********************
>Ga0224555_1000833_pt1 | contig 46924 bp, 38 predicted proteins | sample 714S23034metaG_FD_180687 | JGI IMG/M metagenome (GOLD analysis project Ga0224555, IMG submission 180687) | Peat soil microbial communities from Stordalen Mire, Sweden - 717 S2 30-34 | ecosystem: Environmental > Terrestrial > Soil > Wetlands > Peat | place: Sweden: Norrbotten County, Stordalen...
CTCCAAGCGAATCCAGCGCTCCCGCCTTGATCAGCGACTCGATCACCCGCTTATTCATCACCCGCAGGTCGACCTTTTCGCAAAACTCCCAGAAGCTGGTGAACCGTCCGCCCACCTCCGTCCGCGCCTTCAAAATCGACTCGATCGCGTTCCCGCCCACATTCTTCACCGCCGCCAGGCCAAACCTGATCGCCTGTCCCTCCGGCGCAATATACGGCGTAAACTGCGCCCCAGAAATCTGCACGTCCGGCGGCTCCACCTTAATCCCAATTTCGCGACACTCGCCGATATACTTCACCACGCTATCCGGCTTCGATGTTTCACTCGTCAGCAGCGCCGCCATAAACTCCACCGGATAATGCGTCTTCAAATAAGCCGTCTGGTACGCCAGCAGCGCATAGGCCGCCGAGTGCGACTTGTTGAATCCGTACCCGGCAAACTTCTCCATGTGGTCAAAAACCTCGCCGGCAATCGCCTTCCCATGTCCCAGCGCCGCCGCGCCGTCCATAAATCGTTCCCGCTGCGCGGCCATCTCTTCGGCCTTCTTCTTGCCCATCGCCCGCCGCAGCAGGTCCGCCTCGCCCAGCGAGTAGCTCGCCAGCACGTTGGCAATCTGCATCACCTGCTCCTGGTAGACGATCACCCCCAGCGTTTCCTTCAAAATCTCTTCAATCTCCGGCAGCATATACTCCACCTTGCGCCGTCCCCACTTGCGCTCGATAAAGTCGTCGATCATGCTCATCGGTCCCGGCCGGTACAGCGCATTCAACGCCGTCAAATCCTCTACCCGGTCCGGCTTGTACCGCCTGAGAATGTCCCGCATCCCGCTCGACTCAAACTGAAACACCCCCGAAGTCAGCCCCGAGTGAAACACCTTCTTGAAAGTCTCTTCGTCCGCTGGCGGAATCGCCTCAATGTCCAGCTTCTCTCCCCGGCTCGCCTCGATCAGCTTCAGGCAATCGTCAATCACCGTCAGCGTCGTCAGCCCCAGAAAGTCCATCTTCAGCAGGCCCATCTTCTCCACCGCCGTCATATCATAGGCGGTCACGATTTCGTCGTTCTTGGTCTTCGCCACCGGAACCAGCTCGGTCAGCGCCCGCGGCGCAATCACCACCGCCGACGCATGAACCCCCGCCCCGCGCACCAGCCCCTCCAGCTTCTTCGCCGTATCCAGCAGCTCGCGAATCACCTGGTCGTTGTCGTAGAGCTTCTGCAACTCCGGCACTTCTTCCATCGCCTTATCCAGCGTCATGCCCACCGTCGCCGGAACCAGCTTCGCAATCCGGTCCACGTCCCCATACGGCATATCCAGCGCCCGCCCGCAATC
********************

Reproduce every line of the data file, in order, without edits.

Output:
>Ga0224555_1000833_pt1 | contig 46924 bp, 38 predicted proteins | sample 714S23034metaG_FD_180687 | JGI IMG/M metagenome (GOLD analysis project Ga0224555, IMG submission 180687) | Peat soil microbial communities from Stordalen Mire, Sweden - 717 S2 30-34 | ecosystem: Environmental > Terrestrial > Soil > Wetlands > Peat | place: Sweden: Norrbotten County, Stordalen...
CTCCAAGCGAATCCAGCGCTCCCGCCTTGATCAGCGACTCGATCACCCGCTTATTCATCACCCGCAGGTCGACCTTTTCGCAAAACTCCCAGAAGCTGGTGAACCGTCCGCCCACCTCCGTCCGCGCCTTCAAAATCGACTCGATCGCGTTCCCGCCCACATTCTTCACCGCCGCCAGGCCAAACCTGATCGCCTGTCCCTCCGGCGCAATATACGGCGTAAACTGCGCCCCAGAAATCTGCACGTCCGGCGGCTCCACCTTAATCCCAATTTCGCGACACTCGCCGATATACTTCACCACGCTATCCGGCTTCGATGTTTCACTCGTCAGCAGCGCCGCCATAAACTCCACCGGATAATGCGTCTTCAAATAAGCCGTCTGGTACGCCAGCAGCGCATAGGCCGCCGAGTGCGACTTGTTGAATCCGTACCCGGCAAACTTCTCCATGTGGTCAAAAACCTCGCCGGCAATCGCCTTCCCATGTCCCAGCGCCGCCGCGCCGTCCATAAATCGTTCCCGCTGCGCGGCCATCTCTTCGGCCTTCTTCTTGCCCATCGCCCGCCGCAGCAGGTCCGCCTCGCCCAGCGAGTAGCTCGCCAGCACGTTGGCAATCTGCATCACCTGCTCCTGGTAGACGATCACCCCCAGCGTTTCCTTCAAAATCTCTTCAATCTCCGGCAGCATATACTCCACCTTGCGCCGTCCCCACTTGCGCTCGATAAAGTCGTCGATCATGCTCATCGGTCCCGGCCGGTACAGCGCATTCAACGCCGTCAAATCCTCTACCCGGTCCGGCTTGTACCGCCTGAGAATGTCCCGCATCCCGCTCGACTCAAACTGAAACACCCCCGAAGTCAGCCCCGAGTGAAACACCTTCTTGAAAGTCTCTTCGTCCGCTGGCGGAATCGCCTCAATGTCCAGCTTCTCTCCCCGGCTCGCCTCGATCAGCTTCAGGCAATCGTCAATCACCGTCAGCGTCGTCAGCCCCAGAAAGTCCATCTTCAGCAGGCCCATCTTCTCCACCGCCGTCATATCATAGGCGGTCACGATTTCGTCGTTCTTGGTCTTCGCCACCGGAACCAGCTCGGTCAGCGCCCGCGGCGCAATCACCACCGCCGACGCATGAACCCCCGCCCCGCGCACCAGCCCCTCCAGCTTCTTCGCCGTATCCAGCAGCTCGCGAATCACCTGGTCGTTGTCGTAGAGCTTCTGCAACTCCGGCACTTCTTCCATCGCCTTATCCAGCGTCATGCCCACCGTCGCCGGAACCAGCTTCGCAATCCGGTCCACGTCCCCATACGGCATATCCAGCGCCCGCCCGCAATC